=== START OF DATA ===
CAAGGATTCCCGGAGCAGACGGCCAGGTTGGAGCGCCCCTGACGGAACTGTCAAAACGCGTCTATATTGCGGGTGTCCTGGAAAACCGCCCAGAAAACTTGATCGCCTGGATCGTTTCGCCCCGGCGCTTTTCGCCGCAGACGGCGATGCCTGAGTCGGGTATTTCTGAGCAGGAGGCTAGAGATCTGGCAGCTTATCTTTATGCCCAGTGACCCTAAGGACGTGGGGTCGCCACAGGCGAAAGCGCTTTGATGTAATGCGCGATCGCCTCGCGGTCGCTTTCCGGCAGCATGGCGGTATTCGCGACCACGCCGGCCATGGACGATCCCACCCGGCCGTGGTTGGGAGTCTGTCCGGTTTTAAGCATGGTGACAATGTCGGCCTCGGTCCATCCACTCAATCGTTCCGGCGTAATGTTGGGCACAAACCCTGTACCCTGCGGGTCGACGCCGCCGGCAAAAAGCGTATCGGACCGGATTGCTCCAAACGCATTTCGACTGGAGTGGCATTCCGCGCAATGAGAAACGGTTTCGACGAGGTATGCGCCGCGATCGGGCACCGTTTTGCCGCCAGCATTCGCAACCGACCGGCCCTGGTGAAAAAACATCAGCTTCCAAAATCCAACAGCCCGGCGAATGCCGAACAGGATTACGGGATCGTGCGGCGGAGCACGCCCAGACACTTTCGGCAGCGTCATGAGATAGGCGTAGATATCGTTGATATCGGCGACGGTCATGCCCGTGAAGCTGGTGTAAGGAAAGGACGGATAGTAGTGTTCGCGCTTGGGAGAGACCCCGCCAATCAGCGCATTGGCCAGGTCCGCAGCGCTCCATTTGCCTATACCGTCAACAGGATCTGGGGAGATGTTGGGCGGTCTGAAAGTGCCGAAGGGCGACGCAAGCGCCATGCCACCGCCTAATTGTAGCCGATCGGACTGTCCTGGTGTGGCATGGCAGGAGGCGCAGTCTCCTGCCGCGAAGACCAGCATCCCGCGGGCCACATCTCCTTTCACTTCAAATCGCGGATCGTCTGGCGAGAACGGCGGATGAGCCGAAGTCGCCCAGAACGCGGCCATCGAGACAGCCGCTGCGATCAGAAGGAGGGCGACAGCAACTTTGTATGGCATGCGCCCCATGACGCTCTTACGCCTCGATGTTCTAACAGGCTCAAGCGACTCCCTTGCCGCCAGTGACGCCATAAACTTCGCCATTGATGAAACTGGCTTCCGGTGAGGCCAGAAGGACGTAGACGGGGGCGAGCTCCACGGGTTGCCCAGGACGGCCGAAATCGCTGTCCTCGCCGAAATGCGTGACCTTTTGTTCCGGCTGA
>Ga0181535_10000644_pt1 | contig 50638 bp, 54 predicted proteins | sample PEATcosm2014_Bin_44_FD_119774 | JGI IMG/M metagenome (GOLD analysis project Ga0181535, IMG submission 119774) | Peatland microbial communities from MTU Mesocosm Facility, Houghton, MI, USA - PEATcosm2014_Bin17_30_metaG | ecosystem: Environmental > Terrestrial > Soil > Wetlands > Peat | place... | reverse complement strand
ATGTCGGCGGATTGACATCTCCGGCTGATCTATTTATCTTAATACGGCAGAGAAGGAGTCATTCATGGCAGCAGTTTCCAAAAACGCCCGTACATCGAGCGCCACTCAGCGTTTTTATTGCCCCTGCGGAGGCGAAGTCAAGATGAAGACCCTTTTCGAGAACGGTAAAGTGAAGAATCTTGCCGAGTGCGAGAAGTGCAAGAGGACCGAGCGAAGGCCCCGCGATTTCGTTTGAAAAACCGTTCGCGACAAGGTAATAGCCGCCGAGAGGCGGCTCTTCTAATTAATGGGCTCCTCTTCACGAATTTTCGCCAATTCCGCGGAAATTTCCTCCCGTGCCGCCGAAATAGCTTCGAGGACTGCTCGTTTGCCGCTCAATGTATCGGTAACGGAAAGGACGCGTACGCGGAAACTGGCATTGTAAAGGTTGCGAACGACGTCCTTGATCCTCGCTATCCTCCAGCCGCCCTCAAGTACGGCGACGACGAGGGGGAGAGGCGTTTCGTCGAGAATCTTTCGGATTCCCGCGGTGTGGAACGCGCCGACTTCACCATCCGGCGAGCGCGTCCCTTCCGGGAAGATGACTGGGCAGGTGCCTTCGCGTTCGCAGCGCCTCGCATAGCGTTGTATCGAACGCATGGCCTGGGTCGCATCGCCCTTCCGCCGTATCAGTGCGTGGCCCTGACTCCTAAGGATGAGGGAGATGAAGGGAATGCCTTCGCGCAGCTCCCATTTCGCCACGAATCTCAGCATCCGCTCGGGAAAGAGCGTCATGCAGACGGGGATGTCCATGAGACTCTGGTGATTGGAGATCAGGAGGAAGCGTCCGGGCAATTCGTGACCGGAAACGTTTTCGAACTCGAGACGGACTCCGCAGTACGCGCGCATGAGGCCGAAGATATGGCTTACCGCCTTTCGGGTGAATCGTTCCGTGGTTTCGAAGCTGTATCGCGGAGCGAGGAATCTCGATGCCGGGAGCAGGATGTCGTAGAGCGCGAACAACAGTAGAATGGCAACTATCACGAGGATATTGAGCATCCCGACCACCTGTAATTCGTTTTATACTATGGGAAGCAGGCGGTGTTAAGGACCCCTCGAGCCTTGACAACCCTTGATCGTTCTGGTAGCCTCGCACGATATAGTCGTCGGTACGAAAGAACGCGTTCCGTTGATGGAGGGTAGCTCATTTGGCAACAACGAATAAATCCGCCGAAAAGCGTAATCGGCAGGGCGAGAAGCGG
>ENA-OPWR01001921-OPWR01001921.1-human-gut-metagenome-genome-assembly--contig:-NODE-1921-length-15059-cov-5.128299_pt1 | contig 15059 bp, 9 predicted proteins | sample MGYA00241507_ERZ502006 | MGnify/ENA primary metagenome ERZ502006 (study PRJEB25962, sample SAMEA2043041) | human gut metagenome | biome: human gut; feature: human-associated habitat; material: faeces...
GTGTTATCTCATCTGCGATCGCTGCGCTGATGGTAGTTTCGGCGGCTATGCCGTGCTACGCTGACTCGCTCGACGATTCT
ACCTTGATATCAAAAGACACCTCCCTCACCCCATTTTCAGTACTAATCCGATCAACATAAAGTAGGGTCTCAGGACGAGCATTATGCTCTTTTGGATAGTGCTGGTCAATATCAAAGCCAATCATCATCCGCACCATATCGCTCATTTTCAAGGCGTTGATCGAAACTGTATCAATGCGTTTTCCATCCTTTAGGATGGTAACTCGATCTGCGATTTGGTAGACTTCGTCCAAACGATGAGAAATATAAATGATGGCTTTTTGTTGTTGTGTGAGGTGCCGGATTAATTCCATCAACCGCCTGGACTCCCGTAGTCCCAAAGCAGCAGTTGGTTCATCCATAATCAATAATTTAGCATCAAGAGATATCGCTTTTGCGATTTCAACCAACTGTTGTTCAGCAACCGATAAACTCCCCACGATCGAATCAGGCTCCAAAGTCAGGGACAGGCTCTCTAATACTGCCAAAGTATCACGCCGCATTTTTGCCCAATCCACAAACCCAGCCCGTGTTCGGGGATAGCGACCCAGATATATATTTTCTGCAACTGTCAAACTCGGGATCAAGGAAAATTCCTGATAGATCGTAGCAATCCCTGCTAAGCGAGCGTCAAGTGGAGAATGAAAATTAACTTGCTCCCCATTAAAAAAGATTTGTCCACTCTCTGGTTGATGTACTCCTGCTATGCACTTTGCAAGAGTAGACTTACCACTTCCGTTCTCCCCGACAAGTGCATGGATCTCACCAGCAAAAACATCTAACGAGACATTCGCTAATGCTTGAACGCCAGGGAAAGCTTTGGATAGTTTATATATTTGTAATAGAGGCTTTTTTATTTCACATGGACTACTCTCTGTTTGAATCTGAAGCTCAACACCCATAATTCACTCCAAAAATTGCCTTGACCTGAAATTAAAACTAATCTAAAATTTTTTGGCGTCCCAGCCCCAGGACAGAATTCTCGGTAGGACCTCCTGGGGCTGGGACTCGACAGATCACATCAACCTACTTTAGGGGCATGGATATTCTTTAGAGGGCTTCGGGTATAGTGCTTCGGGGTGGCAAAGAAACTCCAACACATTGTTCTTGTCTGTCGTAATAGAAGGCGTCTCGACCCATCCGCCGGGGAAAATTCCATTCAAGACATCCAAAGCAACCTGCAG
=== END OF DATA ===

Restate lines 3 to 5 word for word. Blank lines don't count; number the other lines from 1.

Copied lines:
ATGTCGGCGGATTGACATCTCCGGCTGATCTATTTATCTTAATACGGCAGAGAAGGAGTCATTCATGGCAGCAGTTTCCAAAAACGCCCGTACATCGAGCGCCACTCAGCGTTTTTATTGCCCCTGCGGAGGCGAAGTCAAGATGAAGACCCTTTTCGAGAACGGTAAAGTGAAGAATCTTGCCGAGTGCGAGAAGTGCAAGAGGACCGAGCGAAGGCCCCGCGATTTCGTTTGAAAAACCGTTCGCGACAAGGTAATAGCCGCCGAGAGGCGGCTCTTCTAATTAATGGGCTCCTCTTCACGAATTTTCGCCAATTCCGCGGAAATTTCCTCCCGTGCCGCCGAAATAGCTTCGAGGACTGCTCGTTTGCCGCTCAATGTATCGGTAACGGAAAGGACGCGTACGCGGAAACTGGCATTGTAAAGGTTGCGAACGACGTCCTTGATCCTCGCTATCCTCCAGCCGCCCTCAAGTACGGCGACGACGAGGGGGAGAGGCGTTTCGTCGAGAATCTTTCGGATTCCCGCGGTGTGGAACGCGCCGACTTCACCATCCGGCGAGCGCGTCCCTTCCGGGAAGATGACTGGGCAGGTGCCTTCGCGTTCGCAGCGCCTCGCATAGCGTTGTATCGAACGCATGGCCTGGGTCGCATCGCCCTTCCGCCGTATCAGTGCGTGGCCCTGACTCCTAAGGATGAGGGAGATGAAGGGAATGCCTTCGCGCAGCTCCCATTTCGCCACGAATCTCAGCATCCGCTCGGGAAAGAGCGTCATGCAGACGGGGATGTCCATGAGACTCTGGTGATTGGAGATCAGGAGGAAGCGTCCGGGCAATTCGTGACCGGAAACGTTTTCGAACTCGAGACGGACTCCGCAGTACGCGCGCATGAGGCCGAAGATATGGCTTACCGCCTTTCGGGTGAATCGTTCCGTGGTTTCGAAGCTGTATCGCGGAGCGAGGAATCTCGATGCCGGGAGCAGGATGTCGTAGAGCGCGAACAACAGTAGAATGGCAACTATCACGAGGATATTGAGCATCCCGACCACCTGTAATTCGTTTTATACTATGGGAAGCAGGCGGTGTTAAGGACCCCTCGAGCCTTGACAACCCTTGATCGTTCTGGTAGCCTCGCACGATATAGTCGTCGGTACGAAAGAACGCGTTCCGTTGATGGAGGGTAGCTCATTTGGCAACAACGAATAAATCCGCCGAAAAGCGTAATCGGCAGGGCGAGAAGCGG
>ENA-OPWR01001921-OPWR01001921.1-human-gut-metagenome-genome-assembly--contig:-NODE-1921-length-15059-cov-5.128299_pt1 | contig 15059 bp, 9 predicted proteins | sample MGYA00241507_ERZ502006 | MGnify/ENA primary metagenome ERZ502006 (study PRJEB25962, sample SAMEA2043041) | human gut metagenome | biome: human gut; feature: human-associated habitat; material: faeces...
GTGTTATCTCATCTGCGATCGCTGCGCTGATGGTAGTTTCGGCGGCTATGCCGTGCTACGCTGACTCGCTCGACGATTCT